For immediate release from The Evangelical Fellowship of Canada
The Ontario Superior Court of Justice has found, in a decision released Sept. 18, 2023, that all the provisions of Canada’s prostitution laws are constitutional.
“This is a significant victory for the dignity and equality of women and girls in Canada. It is a significant victory for the many survivors of prostitution who have courageously shared their experiences and expertise over the years,” said the EFC’s director of public policy, Julia Beazley. “The EFC welcomes the decision wholeheartedly.”
The EFC applauds the decision in the case, known as Canadian Alliance for Sex Work Law Reform v. Attorney General, which heard from several interveners on both sides in October 2022.
The EFC acted as an intervener in support of the current laws as laid out in the Protection of Communities and Exploited Persons Act (PCEPA). We argued that buying sex is inherently exploitive and that the current laws protect human dignity and equality.
In our factum, the EFC argued that the prohibition against purchasing sex is the lynchpin of the law. The objective of PCEPA is to denounce, deter and suppress the purchase of sexual services and to reduce demand. In this decision, Justice Goldstein upheld the prohibition and found it consistent with the objective of the law.
Justice Goldstein concluded that, overall, he finds that “Parliament’s response to a pressing and substantial concern is a carefully crafted legislative scheme that prohibits the most exploitive aspects of the sex trade while immunizing sex workers from prosecution.”
In the EFC’s factum, we argued that there is a normative judgement at the core of the prostitution laws, namely that the exchange of sexual services for consideration is unavoidably damaging to individuals and society, and therefore merits criminal prohibition. We argued that the statement in PCEPA’s preamble about the “exploitation that is inherent in prostitution” reflects Parliament’s judgment regarding the nature of prostitution itself.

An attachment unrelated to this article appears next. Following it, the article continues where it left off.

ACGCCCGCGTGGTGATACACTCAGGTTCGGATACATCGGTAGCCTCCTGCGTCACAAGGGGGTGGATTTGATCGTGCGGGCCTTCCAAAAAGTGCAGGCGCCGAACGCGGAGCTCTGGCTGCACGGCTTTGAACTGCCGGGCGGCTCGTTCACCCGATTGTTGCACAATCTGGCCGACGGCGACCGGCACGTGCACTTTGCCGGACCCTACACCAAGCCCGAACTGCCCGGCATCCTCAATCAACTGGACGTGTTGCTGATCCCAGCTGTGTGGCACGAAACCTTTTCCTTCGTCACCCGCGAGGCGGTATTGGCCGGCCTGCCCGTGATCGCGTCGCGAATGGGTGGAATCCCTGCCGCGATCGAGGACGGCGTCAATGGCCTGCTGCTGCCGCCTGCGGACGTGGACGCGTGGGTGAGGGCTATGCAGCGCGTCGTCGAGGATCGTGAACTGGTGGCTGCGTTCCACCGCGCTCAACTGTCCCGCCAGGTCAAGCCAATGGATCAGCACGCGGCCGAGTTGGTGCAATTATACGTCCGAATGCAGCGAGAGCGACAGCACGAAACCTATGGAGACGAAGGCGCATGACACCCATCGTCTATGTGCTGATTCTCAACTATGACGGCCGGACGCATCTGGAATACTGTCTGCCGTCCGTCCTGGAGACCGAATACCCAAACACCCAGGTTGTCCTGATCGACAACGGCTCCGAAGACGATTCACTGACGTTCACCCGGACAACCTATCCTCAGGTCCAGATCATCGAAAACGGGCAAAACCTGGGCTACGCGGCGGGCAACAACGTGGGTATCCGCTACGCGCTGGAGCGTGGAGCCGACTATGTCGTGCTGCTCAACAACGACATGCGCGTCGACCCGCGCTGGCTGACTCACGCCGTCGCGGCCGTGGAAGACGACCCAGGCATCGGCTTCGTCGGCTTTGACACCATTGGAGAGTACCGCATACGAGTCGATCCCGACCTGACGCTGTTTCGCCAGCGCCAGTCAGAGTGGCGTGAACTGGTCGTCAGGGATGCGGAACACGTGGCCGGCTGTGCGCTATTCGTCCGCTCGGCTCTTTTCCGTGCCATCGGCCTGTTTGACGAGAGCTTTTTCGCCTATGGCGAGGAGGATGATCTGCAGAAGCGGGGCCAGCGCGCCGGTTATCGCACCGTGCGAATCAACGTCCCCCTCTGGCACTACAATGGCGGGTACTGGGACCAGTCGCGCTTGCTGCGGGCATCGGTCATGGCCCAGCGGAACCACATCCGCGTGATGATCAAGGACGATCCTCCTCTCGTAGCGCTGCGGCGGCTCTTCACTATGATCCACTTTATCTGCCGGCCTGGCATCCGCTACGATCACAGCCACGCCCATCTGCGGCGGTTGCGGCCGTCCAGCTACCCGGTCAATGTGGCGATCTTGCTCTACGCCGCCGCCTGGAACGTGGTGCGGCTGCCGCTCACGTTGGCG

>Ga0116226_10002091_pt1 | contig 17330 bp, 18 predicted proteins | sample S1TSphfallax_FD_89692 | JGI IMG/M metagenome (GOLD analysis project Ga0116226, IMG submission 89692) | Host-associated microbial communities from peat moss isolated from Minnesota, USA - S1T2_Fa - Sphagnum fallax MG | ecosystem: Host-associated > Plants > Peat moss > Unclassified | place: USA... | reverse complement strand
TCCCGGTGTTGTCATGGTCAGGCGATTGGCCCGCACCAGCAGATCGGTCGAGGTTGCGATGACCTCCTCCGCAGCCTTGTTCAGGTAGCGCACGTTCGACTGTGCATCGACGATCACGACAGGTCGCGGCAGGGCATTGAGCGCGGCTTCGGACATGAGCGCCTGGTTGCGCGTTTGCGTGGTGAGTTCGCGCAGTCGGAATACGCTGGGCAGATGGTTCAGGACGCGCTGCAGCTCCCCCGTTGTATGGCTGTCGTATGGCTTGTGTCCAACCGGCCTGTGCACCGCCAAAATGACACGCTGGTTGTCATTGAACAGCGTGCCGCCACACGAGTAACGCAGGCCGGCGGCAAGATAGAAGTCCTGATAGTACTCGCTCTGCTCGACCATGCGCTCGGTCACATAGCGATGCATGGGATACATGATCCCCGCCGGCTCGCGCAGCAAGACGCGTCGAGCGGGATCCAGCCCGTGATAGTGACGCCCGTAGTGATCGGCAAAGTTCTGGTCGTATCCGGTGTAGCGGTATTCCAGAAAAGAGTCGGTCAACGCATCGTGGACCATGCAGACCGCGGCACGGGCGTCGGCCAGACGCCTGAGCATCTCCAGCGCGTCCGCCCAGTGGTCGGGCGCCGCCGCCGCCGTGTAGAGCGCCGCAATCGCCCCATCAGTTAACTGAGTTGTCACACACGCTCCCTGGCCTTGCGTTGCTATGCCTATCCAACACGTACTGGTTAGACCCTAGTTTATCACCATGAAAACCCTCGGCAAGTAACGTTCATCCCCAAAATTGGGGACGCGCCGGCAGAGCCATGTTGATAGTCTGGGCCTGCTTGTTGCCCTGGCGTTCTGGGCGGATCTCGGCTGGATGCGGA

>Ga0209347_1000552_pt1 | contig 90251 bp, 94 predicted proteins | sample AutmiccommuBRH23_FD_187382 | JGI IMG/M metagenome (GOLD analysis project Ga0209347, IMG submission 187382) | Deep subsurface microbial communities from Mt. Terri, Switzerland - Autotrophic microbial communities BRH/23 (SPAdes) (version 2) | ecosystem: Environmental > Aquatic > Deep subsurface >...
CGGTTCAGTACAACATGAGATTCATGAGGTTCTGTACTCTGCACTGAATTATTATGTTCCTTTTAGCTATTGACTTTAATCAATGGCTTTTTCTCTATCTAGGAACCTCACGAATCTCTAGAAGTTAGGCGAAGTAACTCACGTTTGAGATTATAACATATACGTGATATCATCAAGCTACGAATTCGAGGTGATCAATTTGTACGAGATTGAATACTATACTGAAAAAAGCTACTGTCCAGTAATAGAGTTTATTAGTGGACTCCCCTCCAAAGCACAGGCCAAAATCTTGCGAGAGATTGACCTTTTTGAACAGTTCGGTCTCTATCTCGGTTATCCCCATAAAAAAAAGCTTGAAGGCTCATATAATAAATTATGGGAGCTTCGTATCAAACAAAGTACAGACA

“The judgment that prostitution is inherently exploitive is a determination that is for Parliament alone to make. The EFC argued that Parliament’s determination is a normative one, not a matter to be questioned by the Court,” said the EFC’s director of legal affairs and senior ambassador, Bruce J. Clemenger. “The Court affirmed this position. The remainder of the laws regulating prostitution flow from this determination.”
Aligning with arguments made by the EFC, Justice Goldstein wrote, ”The question of inherent exploitation is not, however, something that this Court can decide. It is simply not a legal or factual question.… Parliament has chosen a particular normative perspective, and it is not for this Court to second-guess Parliament in that regard…. Rather, this Court’s duty is to determine whether resulting legislative scheme is Charter-compliant.”
Justice Goldstein noted that Parliament’s view of the harms of the sex trade is well grounded in the evidence. He observed the evidence that significant numbers of sex workers come from marginalized and racialized groups – particularly Indigenous girls and women. He also pointed to evidence that sex work is highly gendered, with the overwhelming majority of sex workers being female and customers being male. He also found that there is a very strong link between sex work and trafficking, and that violence and the threat of violence are present in the everyday lives of many sex workers.
“The EFC has long argued that prostitution is not merely a series of interactions between purchaser and purchased that exist independently of one another,” says Beazley. “Prostitution is part of a system of exploitation that is based on structural inequalities and preys on vulnerabilities.”
The EFC applauds Justice Goldstein’s decision and his careful analysis of a complex and important issue.